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By banning project labor agreements for city projects with 2012’s Prop. A , we set the stage to lose out on hundreds of millions in state funding. Now what?
Did you know that in a little less than four months, San Diego could lose out on hundreds of millions of dollars in state funding for construction projects? Or that our city might no longer be eligible to receive low-interest loans for sewer and water projects?
This probably comes as a shock, since no one seems very interested in talking about it. But the future of our cityscape is at stake. These factors could make it much more expensive to build in San Diego.
To understand how we got here, we need to go back a few years.
On Oct. 2, 2011, Gov. Jerry Brown signed SB 922, which prohibits using state funds for local construction projects where local agencies no longer allow the use of project labor agreements. These are pre-hire collective bargaining agreements with labor organizations that set the terms of employment for specific construction projects.
The legislation takes effect in January.
The day after Brown signed that bill, supporters of banning labor agreements for city projects appeared at the San Diego City Council meeting. They had gathered enough signatures to place the labor agreement ban on the ballot, so the Council had two choices: Adopt the measure outright, or place it on the ballot. Council members voted to place it on the June 2012 ballot, designated as Prop A.
On April 26, 2012, Brown signed SB 829, which prohibits state funding or financial assistance to support any construction projects awarded by a city “if a charter provision, initiative or ordinance of a charter city prohibits, limits or constrains in any way the governing board’s authority or discretion to adopt, require, or utilize a project labor agreement.” That legislation also takes effect in January.
By potentially banning project labor agreements, we were setting ourselves up to lose out on tons of state funding. Leading up to the June 2012 election, Prop. A opponents warned of the significant financial risks to the public if the measure passed.
“If Prop. A passes, San Diego would no longer be eligible to receive state grants for local construction projects,” State Controller John Chiang warned in May of that year.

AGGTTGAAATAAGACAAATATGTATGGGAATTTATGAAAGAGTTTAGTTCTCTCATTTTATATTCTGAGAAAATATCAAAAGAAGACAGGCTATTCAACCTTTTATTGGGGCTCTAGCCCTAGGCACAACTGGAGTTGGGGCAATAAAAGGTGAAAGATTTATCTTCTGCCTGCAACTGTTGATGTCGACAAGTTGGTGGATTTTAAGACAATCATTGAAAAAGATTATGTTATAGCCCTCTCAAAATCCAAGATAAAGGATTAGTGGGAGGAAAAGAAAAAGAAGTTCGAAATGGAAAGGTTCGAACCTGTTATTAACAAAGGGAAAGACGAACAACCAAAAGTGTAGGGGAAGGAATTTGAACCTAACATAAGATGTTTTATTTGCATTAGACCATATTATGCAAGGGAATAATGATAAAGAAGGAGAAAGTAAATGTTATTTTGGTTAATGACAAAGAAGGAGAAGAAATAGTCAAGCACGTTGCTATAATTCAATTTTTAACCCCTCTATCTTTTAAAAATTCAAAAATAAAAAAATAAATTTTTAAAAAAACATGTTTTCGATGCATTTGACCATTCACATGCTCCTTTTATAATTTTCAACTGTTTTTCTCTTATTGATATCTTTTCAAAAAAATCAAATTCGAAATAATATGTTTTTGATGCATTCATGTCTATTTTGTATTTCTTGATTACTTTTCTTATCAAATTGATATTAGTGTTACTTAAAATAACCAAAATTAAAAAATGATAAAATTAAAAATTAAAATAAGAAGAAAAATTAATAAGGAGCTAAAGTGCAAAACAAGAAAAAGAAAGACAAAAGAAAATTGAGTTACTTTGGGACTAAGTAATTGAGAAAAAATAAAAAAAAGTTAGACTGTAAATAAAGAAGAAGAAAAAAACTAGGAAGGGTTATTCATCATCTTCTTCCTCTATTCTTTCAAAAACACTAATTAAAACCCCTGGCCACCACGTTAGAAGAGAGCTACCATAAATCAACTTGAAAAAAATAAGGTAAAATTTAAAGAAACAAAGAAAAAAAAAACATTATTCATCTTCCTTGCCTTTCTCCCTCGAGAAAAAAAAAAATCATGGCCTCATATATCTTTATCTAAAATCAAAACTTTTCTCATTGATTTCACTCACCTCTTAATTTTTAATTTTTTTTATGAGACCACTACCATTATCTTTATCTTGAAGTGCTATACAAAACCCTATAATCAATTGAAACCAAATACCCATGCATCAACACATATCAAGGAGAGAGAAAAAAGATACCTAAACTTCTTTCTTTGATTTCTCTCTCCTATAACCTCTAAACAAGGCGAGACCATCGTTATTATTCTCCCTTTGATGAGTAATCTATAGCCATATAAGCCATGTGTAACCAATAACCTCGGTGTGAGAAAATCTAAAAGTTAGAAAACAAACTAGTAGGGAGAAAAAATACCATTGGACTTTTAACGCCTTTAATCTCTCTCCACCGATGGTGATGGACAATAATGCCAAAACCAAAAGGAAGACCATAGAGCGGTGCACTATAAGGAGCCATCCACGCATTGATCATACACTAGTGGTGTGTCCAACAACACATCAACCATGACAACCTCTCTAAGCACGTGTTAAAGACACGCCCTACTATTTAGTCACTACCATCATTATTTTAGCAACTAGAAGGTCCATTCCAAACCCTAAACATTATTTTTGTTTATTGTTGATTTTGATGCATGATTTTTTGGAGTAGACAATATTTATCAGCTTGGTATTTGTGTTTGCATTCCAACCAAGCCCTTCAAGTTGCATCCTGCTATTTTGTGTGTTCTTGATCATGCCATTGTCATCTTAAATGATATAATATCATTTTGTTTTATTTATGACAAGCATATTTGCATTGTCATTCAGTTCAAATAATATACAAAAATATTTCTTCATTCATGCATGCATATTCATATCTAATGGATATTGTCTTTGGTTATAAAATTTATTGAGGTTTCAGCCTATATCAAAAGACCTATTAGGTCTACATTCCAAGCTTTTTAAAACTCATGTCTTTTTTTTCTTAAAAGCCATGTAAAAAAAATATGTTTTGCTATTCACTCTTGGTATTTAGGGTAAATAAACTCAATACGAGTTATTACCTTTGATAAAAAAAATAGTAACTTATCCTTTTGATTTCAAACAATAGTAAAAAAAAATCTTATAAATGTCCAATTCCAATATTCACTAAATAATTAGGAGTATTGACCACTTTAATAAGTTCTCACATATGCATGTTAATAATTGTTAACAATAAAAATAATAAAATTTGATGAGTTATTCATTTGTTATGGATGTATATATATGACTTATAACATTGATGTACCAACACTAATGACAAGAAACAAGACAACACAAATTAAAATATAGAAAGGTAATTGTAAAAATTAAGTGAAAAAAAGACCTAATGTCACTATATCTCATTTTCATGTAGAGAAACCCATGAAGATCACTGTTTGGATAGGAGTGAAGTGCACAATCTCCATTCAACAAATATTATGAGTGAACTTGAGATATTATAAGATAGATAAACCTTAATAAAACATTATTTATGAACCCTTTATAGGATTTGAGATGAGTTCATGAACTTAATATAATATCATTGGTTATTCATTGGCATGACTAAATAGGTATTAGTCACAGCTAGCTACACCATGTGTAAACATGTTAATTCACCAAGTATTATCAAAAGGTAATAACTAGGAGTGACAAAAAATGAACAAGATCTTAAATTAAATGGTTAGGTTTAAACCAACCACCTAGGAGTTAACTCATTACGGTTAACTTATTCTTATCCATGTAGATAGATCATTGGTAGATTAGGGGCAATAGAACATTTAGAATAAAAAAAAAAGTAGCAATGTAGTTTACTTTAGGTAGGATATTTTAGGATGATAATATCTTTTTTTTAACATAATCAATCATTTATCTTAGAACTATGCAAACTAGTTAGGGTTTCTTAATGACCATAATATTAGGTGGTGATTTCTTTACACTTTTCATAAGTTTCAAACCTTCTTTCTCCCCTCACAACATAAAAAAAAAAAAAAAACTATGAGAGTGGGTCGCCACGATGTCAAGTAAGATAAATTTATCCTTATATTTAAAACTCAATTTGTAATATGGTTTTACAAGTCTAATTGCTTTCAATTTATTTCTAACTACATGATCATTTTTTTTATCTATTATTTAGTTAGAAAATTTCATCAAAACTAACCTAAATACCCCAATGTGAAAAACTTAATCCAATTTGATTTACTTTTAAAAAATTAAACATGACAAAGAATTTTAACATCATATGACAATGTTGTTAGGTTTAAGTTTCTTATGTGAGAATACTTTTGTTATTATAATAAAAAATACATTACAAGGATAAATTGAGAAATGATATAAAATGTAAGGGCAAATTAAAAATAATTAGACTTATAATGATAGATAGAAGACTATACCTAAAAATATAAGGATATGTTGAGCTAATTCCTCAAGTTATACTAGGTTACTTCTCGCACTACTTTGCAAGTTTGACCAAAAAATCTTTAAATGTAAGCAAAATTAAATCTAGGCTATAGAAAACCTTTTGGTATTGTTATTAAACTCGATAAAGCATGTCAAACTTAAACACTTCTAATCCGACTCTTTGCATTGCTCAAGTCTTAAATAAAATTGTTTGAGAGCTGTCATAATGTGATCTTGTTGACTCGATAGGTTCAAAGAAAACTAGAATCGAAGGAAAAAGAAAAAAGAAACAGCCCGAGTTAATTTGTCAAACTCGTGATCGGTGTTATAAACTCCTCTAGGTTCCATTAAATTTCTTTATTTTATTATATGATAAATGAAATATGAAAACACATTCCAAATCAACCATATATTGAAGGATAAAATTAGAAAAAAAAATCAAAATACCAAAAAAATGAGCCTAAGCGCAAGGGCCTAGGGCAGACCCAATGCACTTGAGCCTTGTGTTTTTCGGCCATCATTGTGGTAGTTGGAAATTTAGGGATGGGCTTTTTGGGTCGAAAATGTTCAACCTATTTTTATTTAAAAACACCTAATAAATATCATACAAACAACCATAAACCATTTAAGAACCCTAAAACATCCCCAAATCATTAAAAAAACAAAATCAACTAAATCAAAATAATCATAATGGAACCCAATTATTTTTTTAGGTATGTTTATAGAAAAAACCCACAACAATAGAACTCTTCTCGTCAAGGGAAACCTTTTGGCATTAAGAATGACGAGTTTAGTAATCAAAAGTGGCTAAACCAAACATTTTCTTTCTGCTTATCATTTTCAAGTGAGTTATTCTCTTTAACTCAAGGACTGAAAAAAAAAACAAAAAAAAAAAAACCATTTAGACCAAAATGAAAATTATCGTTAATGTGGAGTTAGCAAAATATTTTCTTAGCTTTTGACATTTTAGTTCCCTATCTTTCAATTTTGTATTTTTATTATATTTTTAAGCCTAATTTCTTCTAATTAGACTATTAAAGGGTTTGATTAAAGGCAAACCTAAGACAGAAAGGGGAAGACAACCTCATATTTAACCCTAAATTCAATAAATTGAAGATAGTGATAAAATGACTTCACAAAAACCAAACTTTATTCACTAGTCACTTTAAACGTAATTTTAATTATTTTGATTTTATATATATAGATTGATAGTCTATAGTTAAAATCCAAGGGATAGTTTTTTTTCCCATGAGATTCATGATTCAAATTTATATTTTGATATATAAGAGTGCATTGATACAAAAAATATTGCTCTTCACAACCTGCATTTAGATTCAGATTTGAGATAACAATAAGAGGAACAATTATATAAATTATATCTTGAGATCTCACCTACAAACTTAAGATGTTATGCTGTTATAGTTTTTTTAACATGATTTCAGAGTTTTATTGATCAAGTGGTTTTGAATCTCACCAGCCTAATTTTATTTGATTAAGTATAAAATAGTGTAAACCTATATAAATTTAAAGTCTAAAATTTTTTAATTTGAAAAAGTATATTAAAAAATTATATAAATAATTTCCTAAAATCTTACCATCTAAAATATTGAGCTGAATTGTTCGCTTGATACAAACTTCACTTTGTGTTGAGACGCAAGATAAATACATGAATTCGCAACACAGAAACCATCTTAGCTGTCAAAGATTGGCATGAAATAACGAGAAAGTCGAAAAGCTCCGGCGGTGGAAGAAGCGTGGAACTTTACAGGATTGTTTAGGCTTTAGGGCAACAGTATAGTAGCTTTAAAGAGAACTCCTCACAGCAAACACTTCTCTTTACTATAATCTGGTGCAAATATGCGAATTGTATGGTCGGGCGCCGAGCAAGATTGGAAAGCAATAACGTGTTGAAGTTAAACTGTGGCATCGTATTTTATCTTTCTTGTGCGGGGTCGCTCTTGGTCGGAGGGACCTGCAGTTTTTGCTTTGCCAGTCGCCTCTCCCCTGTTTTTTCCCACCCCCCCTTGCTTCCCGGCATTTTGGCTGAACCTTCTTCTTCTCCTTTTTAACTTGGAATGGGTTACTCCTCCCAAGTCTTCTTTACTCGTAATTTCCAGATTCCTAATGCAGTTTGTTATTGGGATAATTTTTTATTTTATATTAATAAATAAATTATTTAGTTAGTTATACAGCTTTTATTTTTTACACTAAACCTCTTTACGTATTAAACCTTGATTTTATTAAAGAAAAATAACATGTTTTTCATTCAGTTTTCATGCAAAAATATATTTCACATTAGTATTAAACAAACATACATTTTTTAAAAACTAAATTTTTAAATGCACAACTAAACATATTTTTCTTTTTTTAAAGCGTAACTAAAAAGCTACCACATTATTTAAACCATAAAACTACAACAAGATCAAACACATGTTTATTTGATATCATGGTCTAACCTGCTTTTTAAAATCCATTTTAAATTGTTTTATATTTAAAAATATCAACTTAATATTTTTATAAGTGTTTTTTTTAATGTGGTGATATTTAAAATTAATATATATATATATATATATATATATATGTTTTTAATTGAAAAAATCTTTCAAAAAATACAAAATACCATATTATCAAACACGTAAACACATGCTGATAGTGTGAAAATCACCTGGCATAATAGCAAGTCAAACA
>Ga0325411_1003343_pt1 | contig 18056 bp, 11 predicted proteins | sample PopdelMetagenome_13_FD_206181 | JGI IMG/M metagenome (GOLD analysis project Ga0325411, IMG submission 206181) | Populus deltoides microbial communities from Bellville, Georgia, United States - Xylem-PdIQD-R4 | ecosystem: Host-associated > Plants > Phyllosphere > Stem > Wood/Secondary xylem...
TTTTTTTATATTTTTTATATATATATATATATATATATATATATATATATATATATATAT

The city also sounded an alarm of sorts in its 2012 bond offering documents: “If approved, Proposition A could cause the city to lose state funding for city construction projects.”
Even global ratings agency Fitch Ratings weighed in, calling Prop. A a “potential area of general fund exposure” and noted that its passage “could place downward pressure on the city’s bond ratings.”
Prop. A supporters argued that there was nothing to worry about and dismissed the discussion of financial risks as a “scare tactic.” They said Senate bills 922 and 829 were “legally suspect” and that “Proposition A was written to protect the city’s access to state construction funds.”
In June 2012, voters approved Prop. A and it became law. There hasn’t been much talk about what that means for the city since then. But a court ruling this past August might change that — it seems to confirm that SB 922 and SB 829 are “constitutionally permissible,” and that the state can place conditions on the receipt of state discretionary funds, meaning it can withhold funding to cities and counties that ban project labor agreements.
We have a few options, such as holding a special election to undo Prop. A, pushing for state legislation, initiating litigation or trying to somehow convince the state or the courts that San Diego’s Prop. A didn’t really ban project labor agreements.
The first option — putting the matter back on the ballot – may be the simplest solution. A special election would cost money, but nowhere near as much as the city could lose in state funding and loans for construction projects.
The second option — seeking state legislation — is possible, but it seems unlikely that state legislators would overturn their own laws given the court’s ruling that upheld the constitutionality of the legislation. Initiating litigation is also on the table, but that would take time and the outcome likely would be the same.
The last option of trying to convince the state or the courts that San Diego’s Prop. A actually allows project labor agreements might be worth a shot, however long.
Whatever we do, it needs to happen soon and in full view of the public.
Donna Frye is a former San Diego city councilwoman. Frye’s commentary has been edited for style and clarity. See anything in there we should fact check? Tell us what to check out here.